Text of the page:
Requisite change

“We have made it clear to the Pakistani government that confronting violent extremists of all sorts is in its interest. We do not believe that there are any terrorists who should be given safe haven or a free pass by any government,” said US Secretary of State Hillary Clinton during her recent visit to India. Ms Clinton said the US was ‘encouraged’ by the resumption of dialogue between India and Pakistan as talks were “the most promising approach” to build more confidence between the two nuclear-armed states. On the one hand, Ms Clinton appreciated the Indo-Pak dialogue process but on the other she made it clear that the US would not tolerate the terror threat posed by Pakistan-based jihadist groups. Ms Clinton condemned the recent Mumbai attacks and assured that India and the US “are allies in the fight against violent extremist networks. And homeland security is a high priority and a source of increasing partnership”. This was a clear message to Pakistan that just because it is the US’s frontline ally in the war on terror does not mean India does not figure in the equation.

There is a great contrast between the US’s state of relations with Pakistan and India. India is now considered a strategic partner by the Americans. This has surely been a cause of worry for the Pakistani establishment but if looked at from a global perspective, it does not come as a surprise. India’s economy has flourished for the past many decades and its clout in international politics is increasing. The US considers India as a counterweight to Chinese influence in the region. Indian markets can offer US industry new and huge prospects. On the other hand, Pakistan relies heavily on foreign aid. Our economy is getting weaker with easy passing day. Pakistan is important for the international community, however, because of its role in the war on terror. Post-Abbottabad raid, even that role has come into question. The support given to the Afghan Taliban by Pakistan’s security establishment is an open secret. Pakistan continues to persist with its ‘strategic depth’ policy to counter Indian influence in the region. Despite the diminishing returns of this disastrous policy, our military has not given up on it.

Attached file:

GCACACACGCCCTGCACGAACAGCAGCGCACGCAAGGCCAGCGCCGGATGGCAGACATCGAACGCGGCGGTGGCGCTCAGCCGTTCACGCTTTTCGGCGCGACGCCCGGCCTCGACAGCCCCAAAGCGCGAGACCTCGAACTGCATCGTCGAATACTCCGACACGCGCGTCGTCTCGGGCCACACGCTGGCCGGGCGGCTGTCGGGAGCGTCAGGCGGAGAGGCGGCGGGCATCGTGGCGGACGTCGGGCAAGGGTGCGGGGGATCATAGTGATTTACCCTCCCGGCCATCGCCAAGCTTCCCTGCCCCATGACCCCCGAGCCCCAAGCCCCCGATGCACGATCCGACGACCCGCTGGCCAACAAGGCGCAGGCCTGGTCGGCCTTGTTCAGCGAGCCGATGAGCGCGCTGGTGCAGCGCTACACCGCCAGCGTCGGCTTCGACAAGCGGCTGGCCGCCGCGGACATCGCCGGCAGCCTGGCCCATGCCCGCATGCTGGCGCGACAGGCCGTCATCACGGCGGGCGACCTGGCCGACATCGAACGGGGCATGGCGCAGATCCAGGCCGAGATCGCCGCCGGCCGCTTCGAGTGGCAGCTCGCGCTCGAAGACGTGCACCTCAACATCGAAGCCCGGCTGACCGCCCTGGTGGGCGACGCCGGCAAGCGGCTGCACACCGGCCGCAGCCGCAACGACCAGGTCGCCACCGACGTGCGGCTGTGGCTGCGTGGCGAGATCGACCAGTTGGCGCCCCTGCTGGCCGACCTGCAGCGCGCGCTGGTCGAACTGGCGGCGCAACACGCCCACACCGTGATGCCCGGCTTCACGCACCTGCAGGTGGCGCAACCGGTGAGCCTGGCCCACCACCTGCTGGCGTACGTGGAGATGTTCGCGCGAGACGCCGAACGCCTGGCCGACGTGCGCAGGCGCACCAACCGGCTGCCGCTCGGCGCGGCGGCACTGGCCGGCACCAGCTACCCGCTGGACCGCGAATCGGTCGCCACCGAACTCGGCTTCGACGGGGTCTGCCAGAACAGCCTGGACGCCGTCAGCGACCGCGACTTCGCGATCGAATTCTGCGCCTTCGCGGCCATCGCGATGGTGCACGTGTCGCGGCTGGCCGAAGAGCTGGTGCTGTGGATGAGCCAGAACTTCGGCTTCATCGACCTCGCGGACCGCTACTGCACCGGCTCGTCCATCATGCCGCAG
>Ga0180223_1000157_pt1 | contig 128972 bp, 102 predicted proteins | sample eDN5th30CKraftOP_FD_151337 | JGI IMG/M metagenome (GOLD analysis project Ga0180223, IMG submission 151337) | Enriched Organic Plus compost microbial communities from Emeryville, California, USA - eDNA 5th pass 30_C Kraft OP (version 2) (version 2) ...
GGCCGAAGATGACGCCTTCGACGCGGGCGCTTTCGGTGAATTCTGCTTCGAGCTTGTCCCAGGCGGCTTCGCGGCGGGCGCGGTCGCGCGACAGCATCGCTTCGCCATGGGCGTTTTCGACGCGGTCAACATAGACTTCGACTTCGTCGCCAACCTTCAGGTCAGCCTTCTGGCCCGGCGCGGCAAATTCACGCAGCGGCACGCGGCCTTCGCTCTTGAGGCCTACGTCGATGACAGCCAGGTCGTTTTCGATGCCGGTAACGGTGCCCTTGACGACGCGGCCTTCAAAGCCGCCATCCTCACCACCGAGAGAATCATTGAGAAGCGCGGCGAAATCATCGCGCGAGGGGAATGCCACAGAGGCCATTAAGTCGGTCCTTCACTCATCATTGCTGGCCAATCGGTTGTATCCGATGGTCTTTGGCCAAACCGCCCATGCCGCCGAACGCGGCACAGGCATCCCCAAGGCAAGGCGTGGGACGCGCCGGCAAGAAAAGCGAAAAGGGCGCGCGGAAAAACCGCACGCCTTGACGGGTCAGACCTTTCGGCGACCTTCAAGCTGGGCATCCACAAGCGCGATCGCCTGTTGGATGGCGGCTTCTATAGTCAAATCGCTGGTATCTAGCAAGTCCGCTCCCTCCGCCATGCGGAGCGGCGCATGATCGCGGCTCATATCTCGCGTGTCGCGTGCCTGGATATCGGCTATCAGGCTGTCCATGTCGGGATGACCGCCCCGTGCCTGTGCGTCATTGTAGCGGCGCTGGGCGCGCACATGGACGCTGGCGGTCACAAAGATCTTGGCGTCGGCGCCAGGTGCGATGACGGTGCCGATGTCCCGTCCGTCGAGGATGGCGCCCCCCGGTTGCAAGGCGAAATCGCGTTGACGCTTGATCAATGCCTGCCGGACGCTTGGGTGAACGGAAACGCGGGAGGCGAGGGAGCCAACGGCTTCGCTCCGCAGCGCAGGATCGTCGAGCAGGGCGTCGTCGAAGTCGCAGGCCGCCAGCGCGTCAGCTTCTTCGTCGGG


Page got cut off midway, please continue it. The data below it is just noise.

It was in this regard that Indian Minister for External Affairs, S M Krishna, said: “We have impressed on the US and other countries that have a major presence in Afghanistan that it is necessary for them to continue in Afghanistan.” A weak Afghan government cannot function without US and NATO support. Troops withdrawal could in effect turn out to be a problem for the region as many fear Pakistan will get more mileage once the foreign forces retreat. But what the Pakistani establishment has so far failed to realise is that any power-sharing deal between the Afghan government and the Afghan Taliban would in essence strengthen the Pakistani Taliban, who are waging open warfare against the state. The frequency of cross-border attacks from the Afghan border has increased considerably. Even though Afghan President Hamid Karzai has assured his full support to President Zardari in battling extremist elements, the truth is that many areas in Afghanistan along the border remain un-policed. The need of the hour is that Pakistan should stop its overt and covert support to all terrorist networks. Not only is it in the interests of the region, it will benefit Pakistan the most. The terrorists have bled us dry. High time we stop pampering these Frankenstein monsters.

(my editorial in Daily Times)


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